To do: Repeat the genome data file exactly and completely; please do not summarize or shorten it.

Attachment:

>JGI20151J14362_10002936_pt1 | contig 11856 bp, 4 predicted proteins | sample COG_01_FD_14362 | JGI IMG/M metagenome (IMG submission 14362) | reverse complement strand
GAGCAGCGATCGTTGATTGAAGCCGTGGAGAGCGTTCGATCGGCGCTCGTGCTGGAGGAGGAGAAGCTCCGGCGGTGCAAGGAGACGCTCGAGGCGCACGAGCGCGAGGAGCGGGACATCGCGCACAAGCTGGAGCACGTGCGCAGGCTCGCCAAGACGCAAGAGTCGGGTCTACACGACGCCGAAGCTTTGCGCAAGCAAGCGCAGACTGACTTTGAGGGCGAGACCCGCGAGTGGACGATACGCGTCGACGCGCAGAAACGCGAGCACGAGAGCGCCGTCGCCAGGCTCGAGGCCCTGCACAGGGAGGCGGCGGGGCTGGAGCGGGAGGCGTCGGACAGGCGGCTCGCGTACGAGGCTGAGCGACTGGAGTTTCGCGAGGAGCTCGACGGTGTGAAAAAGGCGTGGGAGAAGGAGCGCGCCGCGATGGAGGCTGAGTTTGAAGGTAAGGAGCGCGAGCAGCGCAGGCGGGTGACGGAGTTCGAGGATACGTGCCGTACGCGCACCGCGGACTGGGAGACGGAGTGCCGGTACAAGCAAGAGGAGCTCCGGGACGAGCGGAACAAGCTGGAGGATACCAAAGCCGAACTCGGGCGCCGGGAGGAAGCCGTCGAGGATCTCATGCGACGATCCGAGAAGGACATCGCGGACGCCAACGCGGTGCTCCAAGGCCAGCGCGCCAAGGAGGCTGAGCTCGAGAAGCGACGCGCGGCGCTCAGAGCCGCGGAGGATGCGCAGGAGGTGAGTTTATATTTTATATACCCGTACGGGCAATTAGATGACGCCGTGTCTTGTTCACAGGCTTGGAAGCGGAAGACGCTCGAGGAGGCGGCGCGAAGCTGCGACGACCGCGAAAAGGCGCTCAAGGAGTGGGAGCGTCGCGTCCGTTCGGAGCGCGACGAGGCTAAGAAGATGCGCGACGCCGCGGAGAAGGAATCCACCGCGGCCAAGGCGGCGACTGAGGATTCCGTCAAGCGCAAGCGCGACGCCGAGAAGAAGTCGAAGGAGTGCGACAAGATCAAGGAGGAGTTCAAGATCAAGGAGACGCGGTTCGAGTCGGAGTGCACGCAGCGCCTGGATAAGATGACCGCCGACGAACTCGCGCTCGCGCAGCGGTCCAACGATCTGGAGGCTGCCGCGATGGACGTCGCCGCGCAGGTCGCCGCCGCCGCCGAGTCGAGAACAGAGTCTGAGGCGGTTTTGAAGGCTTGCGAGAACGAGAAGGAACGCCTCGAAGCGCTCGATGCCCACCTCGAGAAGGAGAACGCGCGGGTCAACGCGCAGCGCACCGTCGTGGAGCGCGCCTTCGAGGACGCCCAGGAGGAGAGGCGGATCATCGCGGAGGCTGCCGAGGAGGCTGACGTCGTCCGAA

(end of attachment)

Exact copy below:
>JGI20151J14362_10002936_pt1 | contig 11856 bp, 4 predicted proteins | sample COG_01_FD_14362 | JGI IMG/M metagenome (IMG submission 14362) | reverse complement strand
GAGCAGCGATCGTTGATTGAAGCCGTGGAGAGCGTTCGATCGGCGCTCGTGCTGGAGGAGGAGAAGCTCCGGCGGTGCAAGGAGACGCTCGAGGCGCACGAGCGCGAGGAGCGGGACATCGCGCACAAGCTGGAGCACGTGCGCAGGCTCGCCAAGACGCAAGAGTCGGGTCTACACGACGCCGAAGCTTTGCGCAAGCAAGCGCAGACTGACTTTGAGGGCGAGACCCGCGAGTGGACGATACGCGTCGACGCGCAGAAACGCGAGCACGAGAGCGCCGTCGCCAGGCTCGAGGCCCTGCACAGGGAGGCGGCGGGGCTGGAGCGGGAGGCGTCGGACAGGCGGCTCGCGTACGAGGCTGAGCGACTGGAGTTTCGCGAGGAGCTCGACGGTGTGAAAAAGGCGTGGGAGAAGGAGCGCGCCGCGATGGAGGCTGAGTTTGAAGGTAAGGAGCGCGAGCAGCGCAGGCGGGTGACGGAGTTCGAGGATACGTGCCGTACGCGCACCGCGGACTGGGAGACGGAGTGCCGGTACAAGCAAGAGGAGCTCCGGGACGAGCGGAACAAGCTGGAGGATACCAAAGCCGAACTCGGGCGCCGGGAGGAAGCCGTCGAGGATCTCATGCGACGATCCGAGAAGGACATCGCGGACGCCAACGCGGTGCTCCAAGGCCAGCGCGCCAAGGAGGCTGAGCTCGAGAAGCGACGCGCGGCGCTCAGAGCCGCGGAGGATGCGCAGGAGGTGAGTTTATATTTTATATACCCGTACGGGCAATTAGATGACGCCGTGTCTTGTTCACAGGCTTGGAAGCGGAAGACGCTCGAGGAGGCGGCGCGAAGCTGCGACGACCGCGAAAAGGCGCTCAAGGAGTGGGAGCGTCGCGTCCGTTCGGAGCGCGACGAGGCTAAGAAGATGCGCGACGCCGCGGAGAAGGAATCCACCGCGGCCAAGGCGGCGACTGAGGATTCCGTCAAGCGCAAGCGCGACGCCGAGAAGAAGTCGAAGGAGTGCGACAAGATCAAGGAGGAGTTCAAGATCAAGGAGACGCGGTTCGAGTCGGAGTGCACGCAGCGCCTGGATAAGATGACCGCCGACGAACTCGCGCTCGCGCAGCGGTCCAACGATCTGGAGGCTGCCGCGATGGACGTCGCCGCGCAGGTCGCCGCCGCCGCCGAGTCGAGAACAGAGTCTGAGGCGGTTTTGAAGGCTTGCGAGAACGAGAAGGAACGCCTCGAAGCGCTCGATGCCCACCTCGAGAAGGAGAACGCGCGGGTCAACGCGCAGCGCACCGTCGTGGAGCGCGCCTTCGAGGACGCCCAGGAGGAGAGGCGGATCATCGCGGAGGCTGCCGAGGAGGCTGACGTCGTCCGAA